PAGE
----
• The UK example: The law protects the rights of a performance. It says that if you’re going to use music, you need to have a license from every rights holder. However, whether you are a barber shop or an Indian restaurant in London, there is no practical way for you to know every single piece of music that you’re going to play over the air, because you’ve put on a CD or a Spotify playlist. In practice, it’s nearly impossible to follow the law.

 

    • Therefore, the concept of collective management organisation (CMO) was born out of this challenge. The basic idea being that everybody works together, assigns their rights to a CMO and that organisation now gathers all the rights and can issue licenses.

 

    • In the UK, all the various publishers and performers become a member of the local society. And they will exclusively assign their performance rights to that society (CMO). Now that society in the UK controls those rights. And as owners of performance rights, the CMO will need to collect on these, so they have reciprocal agreements with the different CMOs around the world – the Canadian society, the American, the French, the German, the Japanese, etc. And performance rights are collected through a of web of deals between 200 plus societies around the world.

 

  • If you are a broadcaster here in the UAE, you may not know where the music you are using in your production is coming from. So, the only way to license performance rights is to do deals with hundreds of societies., but this is not practical. And even if a local broadcaster thinks that it would be easier to deal with a foreign society and ask them to put licenses in place, it is illegal for a foreign society to practice collective management in the UAE, without a trade license. However, they can’t get a trade license because it’s a restricted activity, and so there is no way to get a license. And that’s the conundrum!

Some Solutions

User Generated Content (UGC): The music industry has found some compromising solutions in this digital world to deal with the high user created content and complexity of copyrights. For example, on YouTube, there are lots of individuals, from five-year-old kids to ninety-year-old grannies, posting funny videos with cats and using songs without permission. The audio fingerprinting software tells publishers within minutes that their music is being used in any video.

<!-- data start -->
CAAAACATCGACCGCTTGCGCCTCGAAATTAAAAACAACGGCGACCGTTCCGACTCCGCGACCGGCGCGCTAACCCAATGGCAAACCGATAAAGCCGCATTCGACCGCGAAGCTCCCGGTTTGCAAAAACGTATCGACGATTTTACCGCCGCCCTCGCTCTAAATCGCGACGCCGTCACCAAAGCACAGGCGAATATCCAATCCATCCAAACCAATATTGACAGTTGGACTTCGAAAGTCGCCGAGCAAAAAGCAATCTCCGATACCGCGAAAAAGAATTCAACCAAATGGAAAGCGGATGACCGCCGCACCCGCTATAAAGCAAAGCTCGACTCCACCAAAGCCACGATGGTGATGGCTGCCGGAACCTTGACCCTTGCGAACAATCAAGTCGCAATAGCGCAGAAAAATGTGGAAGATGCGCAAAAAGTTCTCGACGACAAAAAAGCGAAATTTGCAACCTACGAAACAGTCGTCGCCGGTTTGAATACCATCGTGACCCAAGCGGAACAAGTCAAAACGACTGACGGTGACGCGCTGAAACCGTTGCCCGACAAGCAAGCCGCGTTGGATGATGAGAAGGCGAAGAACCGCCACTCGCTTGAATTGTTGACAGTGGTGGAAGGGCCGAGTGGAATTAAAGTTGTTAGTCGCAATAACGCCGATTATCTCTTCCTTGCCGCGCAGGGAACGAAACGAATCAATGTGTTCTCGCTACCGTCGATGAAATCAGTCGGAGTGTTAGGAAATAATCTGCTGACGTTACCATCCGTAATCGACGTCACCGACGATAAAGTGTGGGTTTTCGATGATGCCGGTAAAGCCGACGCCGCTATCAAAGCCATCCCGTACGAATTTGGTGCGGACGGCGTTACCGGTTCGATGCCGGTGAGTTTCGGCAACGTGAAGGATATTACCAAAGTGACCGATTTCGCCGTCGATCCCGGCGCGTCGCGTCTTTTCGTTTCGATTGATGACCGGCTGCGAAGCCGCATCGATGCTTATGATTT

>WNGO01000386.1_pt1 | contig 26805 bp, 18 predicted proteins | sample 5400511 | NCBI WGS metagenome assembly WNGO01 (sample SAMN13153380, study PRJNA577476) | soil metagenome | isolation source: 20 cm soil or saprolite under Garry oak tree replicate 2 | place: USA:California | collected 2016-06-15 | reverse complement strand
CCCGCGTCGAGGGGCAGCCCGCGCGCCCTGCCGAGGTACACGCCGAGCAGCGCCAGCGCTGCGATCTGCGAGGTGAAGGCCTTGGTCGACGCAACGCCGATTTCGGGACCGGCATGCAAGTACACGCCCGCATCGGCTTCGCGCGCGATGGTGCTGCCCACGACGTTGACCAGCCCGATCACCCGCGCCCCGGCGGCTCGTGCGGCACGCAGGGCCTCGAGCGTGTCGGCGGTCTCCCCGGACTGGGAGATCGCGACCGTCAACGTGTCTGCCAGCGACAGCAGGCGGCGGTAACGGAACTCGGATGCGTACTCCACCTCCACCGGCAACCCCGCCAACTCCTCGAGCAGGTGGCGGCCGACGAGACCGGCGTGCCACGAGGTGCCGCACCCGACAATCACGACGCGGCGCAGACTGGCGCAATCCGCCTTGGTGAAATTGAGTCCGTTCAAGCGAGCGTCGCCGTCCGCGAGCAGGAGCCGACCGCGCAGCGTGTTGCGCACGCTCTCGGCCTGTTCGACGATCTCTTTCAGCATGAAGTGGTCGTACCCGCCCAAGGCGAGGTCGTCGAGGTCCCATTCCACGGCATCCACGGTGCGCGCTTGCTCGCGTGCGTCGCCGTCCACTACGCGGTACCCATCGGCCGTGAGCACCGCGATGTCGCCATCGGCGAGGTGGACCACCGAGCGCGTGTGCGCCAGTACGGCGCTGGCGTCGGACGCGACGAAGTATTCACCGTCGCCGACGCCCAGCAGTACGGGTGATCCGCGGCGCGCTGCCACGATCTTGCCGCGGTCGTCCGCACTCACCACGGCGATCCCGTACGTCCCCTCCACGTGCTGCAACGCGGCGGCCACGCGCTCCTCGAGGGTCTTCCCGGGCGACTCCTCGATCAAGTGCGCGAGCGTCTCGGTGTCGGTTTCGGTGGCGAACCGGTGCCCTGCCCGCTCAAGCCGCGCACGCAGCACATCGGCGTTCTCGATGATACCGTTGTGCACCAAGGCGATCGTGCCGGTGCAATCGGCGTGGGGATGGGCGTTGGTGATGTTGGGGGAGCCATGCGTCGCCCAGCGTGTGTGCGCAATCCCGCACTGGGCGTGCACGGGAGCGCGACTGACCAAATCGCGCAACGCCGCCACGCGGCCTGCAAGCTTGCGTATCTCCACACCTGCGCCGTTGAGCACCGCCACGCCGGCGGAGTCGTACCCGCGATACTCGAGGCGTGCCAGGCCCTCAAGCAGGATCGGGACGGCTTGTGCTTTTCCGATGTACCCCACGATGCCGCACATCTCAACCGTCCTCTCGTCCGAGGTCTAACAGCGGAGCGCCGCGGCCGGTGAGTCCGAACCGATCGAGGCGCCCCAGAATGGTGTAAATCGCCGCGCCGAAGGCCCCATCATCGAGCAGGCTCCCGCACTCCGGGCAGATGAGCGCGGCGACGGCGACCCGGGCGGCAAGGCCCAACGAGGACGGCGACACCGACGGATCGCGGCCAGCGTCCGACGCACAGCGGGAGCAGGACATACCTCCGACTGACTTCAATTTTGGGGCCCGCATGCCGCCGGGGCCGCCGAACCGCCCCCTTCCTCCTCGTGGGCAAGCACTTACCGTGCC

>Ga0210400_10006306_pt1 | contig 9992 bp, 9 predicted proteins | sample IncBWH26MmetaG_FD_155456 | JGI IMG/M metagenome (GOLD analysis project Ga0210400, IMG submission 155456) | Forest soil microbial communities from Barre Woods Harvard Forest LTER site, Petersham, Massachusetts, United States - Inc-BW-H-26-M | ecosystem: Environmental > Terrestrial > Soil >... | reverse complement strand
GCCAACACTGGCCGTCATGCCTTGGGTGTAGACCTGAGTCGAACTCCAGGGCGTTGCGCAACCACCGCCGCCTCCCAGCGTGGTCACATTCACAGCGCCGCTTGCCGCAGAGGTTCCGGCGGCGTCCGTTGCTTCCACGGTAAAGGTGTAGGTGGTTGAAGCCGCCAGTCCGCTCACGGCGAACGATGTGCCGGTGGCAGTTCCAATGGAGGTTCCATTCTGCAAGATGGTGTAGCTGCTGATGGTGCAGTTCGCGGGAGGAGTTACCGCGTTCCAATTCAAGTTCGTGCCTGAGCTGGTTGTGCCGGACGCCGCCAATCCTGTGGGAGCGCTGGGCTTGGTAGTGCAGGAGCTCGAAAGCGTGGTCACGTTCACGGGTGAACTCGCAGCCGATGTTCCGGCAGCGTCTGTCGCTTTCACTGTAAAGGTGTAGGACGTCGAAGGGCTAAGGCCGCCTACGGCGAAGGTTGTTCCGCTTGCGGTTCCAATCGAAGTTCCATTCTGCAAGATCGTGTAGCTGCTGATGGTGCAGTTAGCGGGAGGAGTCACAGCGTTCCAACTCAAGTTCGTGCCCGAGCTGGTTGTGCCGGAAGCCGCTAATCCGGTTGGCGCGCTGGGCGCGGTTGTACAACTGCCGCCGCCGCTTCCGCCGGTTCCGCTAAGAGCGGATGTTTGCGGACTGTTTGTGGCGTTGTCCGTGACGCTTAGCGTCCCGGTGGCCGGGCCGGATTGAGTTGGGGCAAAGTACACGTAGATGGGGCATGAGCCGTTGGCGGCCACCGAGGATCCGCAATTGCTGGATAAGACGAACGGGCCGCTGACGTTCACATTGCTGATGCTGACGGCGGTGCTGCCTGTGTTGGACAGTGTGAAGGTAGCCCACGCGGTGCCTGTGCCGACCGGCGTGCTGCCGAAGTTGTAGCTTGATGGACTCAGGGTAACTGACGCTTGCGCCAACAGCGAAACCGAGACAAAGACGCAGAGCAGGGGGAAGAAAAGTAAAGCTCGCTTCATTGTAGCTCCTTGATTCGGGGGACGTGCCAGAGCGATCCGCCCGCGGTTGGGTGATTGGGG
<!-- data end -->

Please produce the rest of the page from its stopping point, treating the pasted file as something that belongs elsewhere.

The music rights community has two choices – either they allow the video or pull it down. It is an infringement of the law, but the industry’s taken a view that suing a five-year-old doesn’t really look good. So, most of the time, they will allow the content but find a way to monetise it through advertising. This is the working model that seems in practice at present, with individual users creating lots of content and music rights holders making lots of money.

But there is an exception. If you are a corporate entity, and not an individual user, then you do not fall under the UGC category and are considered in breach of the law. So, if you are CEO of an organisation and decides to post a video of employees dancing to the song ‘Happy’, it is considered illegal and will be sued.

Independent Management Entities (IME) or Rights Management Entities (RME): The music industry, globally, has recently witnessed an emergence of IMEs and RMEs as an alternative solution to Collective Management Organisations (CMOs). With the advent of technology, streaming platforms and services entering the markets, these entities can manage the same set of rights as CMOs but have a different legal structure. CMOs are often owned by membership or are government mandated, but IMEs and RMEs are private, for-profit organisations. In this region, since there is no CMO to manage the music rights issues, some private enterprises with trade licenses are emerging.


Concluding thoughts

The 2019-2020 Global Competitiveness Report issued by the World Economic Forum ranked the UAE 19th globally on IPR protection, up from 26th in 2018-2019.4 The UAE’s legal framework for IPR is generally considered compliant with international obligations. “Emirate-level authorities such as economic development authorities, police forces, and customs authorities enforce IPR-related issues, while federal authorities manage IPR policy. However, many of these laws are inconsistently implemented or enforced at federal and emirate-levels, criminal sentences are often non-deterrent, and enforcement actions require specific written complaints from right holders.”5

In today’s digital world, most businesses and the creative world will intersect at some point. And the UAE is still catching up with the more developed mature markets regarding the complex world of copyrights and all its nuances in the music industry.